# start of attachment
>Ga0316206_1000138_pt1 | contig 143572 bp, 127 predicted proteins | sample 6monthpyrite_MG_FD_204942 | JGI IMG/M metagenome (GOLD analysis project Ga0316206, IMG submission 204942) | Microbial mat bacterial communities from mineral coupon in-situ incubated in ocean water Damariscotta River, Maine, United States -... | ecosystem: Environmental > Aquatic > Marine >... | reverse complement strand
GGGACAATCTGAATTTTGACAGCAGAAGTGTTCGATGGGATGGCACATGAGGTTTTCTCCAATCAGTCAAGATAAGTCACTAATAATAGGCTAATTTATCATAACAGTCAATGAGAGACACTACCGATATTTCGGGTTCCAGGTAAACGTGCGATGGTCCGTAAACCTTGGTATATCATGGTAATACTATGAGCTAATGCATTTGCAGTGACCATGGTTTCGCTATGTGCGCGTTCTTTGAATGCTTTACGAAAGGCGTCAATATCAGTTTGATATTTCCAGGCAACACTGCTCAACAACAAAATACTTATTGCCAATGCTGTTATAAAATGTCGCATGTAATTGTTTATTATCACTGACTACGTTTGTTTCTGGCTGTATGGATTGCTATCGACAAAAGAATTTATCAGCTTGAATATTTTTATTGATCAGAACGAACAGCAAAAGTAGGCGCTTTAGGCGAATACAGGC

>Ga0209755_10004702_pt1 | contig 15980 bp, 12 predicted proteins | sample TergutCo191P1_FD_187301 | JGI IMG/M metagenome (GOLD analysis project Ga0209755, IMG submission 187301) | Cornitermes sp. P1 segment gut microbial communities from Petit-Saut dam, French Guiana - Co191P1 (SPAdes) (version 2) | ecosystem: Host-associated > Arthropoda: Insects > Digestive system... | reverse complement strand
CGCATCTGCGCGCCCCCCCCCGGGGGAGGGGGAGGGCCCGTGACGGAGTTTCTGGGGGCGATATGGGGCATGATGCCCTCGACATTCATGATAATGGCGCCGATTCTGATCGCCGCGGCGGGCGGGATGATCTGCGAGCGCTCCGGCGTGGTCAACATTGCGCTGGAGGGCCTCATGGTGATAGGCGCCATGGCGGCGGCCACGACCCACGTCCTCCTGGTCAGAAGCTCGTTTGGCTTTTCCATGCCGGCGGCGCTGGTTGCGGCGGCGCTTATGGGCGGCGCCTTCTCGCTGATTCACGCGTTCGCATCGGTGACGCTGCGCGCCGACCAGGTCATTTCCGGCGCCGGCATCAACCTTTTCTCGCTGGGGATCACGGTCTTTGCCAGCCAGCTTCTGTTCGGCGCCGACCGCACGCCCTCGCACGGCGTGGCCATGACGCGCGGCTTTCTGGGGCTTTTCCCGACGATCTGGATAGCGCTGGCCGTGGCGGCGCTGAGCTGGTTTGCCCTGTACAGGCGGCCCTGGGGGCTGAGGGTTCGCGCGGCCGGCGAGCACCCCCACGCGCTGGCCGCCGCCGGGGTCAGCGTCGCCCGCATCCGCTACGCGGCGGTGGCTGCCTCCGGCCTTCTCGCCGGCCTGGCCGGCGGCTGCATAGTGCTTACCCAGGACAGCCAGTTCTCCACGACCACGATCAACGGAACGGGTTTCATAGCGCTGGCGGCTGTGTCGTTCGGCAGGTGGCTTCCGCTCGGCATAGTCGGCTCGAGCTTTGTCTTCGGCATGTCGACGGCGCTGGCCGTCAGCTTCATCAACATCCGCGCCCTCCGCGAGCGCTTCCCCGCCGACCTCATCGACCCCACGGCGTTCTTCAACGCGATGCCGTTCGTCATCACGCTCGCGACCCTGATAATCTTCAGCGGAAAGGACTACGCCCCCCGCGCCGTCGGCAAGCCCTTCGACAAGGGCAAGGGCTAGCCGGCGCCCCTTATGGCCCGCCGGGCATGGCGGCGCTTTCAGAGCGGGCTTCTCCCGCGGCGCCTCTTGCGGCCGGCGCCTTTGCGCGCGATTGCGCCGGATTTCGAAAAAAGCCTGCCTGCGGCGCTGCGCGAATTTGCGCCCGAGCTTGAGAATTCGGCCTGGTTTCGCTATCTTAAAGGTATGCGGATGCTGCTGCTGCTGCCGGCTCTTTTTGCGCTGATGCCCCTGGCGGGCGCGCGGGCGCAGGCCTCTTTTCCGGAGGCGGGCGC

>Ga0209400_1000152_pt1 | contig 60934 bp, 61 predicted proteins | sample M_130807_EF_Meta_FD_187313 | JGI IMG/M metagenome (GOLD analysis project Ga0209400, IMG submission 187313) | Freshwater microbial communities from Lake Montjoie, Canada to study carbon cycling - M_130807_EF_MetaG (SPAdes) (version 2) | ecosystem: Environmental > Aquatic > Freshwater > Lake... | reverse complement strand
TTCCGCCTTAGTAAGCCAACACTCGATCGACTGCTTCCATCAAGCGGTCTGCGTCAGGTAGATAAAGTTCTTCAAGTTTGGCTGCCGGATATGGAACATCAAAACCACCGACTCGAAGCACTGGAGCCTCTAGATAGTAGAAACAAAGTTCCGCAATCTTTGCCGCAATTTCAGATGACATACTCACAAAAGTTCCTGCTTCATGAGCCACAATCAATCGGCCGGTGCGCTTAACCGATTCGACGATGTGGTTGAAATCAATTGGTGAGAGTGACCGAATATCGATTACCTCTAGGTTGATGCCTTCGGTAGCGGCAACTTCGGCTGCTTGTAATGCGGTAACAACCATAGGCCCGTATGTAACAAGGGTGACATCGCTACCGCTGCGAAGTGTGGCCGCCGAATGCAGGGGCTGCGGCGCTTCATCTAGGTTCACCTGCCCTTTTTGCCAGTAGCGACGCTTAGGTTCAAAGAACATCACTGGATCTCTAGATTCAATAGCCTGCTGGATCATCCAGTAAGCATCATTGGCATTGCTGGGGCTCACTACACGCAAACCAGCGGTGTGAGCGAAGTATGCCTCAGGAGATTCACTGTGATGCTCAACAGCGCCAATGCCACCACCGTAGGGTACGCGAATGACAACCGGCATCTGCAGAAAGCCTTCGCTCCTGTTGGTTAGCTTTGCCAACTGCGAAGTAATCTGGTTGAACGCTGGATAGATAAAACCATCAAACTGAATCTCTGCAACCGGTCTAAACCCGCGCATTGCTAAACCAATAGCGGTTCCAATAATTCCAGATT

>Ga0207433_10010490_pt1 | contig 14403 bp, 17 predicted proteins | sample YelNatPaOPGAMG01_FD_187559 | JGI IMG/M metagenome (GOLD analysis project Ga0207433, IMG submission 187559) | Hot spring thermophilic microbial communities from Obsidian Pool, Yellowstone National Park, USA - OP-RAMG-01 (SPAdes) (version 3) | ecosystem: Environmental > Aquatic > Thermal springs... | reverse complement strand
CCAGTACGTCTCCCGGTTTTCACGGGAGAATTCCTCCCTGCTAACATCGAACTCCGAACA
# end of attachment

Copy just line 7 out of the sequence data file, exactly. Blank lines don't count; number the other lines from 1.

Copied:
>Ga0207433_10010490_pt1 | contig 14403 bp, 17 predicted proteins | sample YelNatPaOPGAMG01_FD_187559 | JGI IMG/M metagenome (GOLD analysis project Ga0207433, IMG submission 187559) | Hot spring thermophilic microbial communities from Obsidian Pool, Yellowstone National Park, USA - OP-RAMG-01 (SPAdes) (version 3) | ecosystem: Environmental > Aquatic > Thermal springs... | reverse complement strand